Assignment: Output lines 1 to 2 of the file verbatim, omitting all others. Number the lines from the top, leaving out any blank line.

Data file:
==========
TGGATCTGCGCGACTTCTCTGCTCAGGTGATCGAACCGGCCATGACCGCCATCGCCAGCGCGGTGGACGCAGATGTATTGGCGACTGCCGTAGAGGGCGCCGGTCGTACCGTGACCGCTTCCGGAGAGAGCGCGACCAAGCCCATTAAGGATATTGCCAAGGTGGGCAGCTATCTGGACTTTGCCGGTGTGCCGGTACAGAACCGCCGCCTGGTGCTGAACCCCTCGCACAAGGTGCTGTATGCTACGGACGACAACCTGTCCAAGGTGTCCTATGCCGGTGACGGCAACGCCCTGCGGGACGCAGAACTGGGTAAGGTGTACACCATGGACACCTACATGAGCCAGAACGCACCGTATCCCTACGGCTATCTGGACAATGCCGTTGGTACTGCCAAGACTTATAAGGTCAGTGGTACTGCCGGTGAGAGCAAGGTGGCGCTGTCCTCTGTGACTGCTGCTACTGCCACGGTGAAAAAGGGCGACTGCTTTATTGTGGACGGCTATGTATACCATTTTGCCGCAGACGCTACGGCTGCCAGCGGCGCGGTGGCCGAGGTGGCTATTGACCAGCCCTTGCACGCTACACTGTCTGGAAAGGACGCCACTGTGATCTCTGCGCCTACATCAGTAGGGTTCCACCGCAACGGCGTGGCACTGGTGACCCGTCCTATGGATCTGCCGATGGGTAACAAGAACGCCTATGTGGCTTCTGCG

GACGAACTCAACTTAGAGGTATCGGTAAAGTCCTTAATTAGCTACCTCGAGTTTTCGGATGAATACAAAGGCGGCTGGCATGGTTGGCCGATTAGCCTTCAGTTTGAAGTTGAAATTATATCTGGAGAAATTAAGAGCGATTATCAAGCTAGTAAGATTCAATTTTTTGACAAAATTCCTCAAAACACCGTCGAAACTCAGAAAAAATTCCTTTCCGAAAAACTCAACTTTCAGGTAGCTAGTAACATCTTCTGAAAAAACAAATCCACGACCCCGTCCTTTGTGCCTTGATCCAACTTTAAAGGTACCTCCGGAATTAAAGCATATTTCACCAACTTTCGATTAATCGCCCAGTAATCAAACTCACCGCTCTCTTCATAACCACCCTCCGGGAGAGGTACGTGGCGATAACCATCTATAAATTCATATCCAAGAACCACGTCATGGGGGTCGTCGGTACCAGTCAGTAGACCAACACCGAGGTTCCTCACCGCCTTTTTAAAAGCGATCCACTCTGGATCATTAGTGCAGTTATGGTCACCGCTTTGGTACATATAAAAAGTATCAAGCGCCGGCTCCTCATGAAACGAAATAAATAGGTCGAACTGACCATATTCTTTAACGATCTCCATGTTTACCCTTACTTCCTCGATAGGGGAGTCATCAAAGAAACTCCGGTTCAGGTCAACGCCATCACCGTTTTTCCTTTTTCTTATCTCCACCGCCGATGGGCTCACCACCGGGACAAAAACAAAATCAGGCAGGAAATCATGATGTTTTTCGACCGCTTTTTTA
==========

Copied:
TGGATCTGCGCGACTTCTCTGCTCAGGTGATCGAACCGGCCATGACCGCCATCGCCAGCGCGGTGGACGCAGATGTATTGGCGACTGCCGTAGAGGGCGCCGGTCGTACCGTGACCGCTTCCGGAGAGAGCGCGACCAAGCCCATTAAGGATATTGCCAAGGTGGGCAGCTATCTGGACTTTGCCGGTGTGCCGGTACAGAACCGCCGCCTGGTGCTGAACCCCTCGCACAAGGTGCTGTATGCTACGGACGACAACCTGTCCAAGGTGTCCTATGCCGGTGACGGCAACGCCCTGCGGGACGCAGAACTGGGTAAGGTGTACACCATGGACACCTACATGAGCCAGAACGCACCGTATCCCTACGGCTATCTGGACAATGCCGTTGGTACTGCCAAGACTTATAAGGTCAGTGGTACTGCCGGTGAGAGCAAGGTGGCGCTGTCCTCTGTGACTGCTGCTACTGCCACGGTGAAAAAGGGCGACTGCTTTATTGTGGACGGCTATGTATACCATTTTGCCGCAGACGCTACGGCTGCCAGCGGCGCGGTGGCCGAGGTGGCTATTGACCAGCCCTTGCACGCTACACTGTCTGGAAAGGACGCCACTGTGATCTCTGCGCCTACATCAGTAGGGTTCCACCGCAACGGCGTGGCACTGGTGACCCGTCCTATGGATCTGCCGATGGGTAACAAGAACGCCTATGTGGCTTCTGCG

GACGAACTCAACTTAGAGGTATCGGTAAAGTCCTTAATTAGCTACCTCGAGTTTTCGGATGAATACAAAGGCGGCTGGCATGGTTGGCCGATTAGCCTTCAGTTTGAAGTTGAAATTATATCTGGAGAAATTAAGAGCGATTATCAAGCTAGTAAGATTCAATTTTTTGACAAAATTCCTCAAAACACCGTCGAAACTCAGAAAAAATTCCTTTCCGAAAAACTCAACTTTCAGGTAGCTAGTAACATCTTCTGAAAAAACAAATCCACGACCCCGTCCTTTGTGCCTTGATCCAACTTTAAAGGTACCTCCGGAATTAAAGCATATTTCACCAACTTTCGATTAATCGCCCAGTAATCAAACTCACCGCTCTCTTCATAACCACCCTCCGGGAGAGGTACGTGGCGATAACCATCTATAAATTCATATCCAAGAACCACGTCATGGGGGTCGTCGGTACCAGTCAGTAGACCAACACCGAGGTTCCTCACCGCCTTTTTAAAAGCGATCCACTCTGGATCATTAGTGCAGTTATGGTCACCGCTTTGGTACATATAAAAAGTATCAAGCGCCGGCTCCTCATGAAACGAAATAAATAGGTCGAACTGACCATATTCTTTAACGATCTCCATGTTTACCCTTACTTCCTCGATAGGGGAGTCATCAAAGAAACTCCGGTTCAGGTCAACGCCATCACCGTTTTTCCTTTTTCTTATCTCCACCGCCGATGGGCTCACCACCGGGACAAAAACAAAATCAGGCAGGAAATCATGATGTTTTTCGACCGCTTTTTTA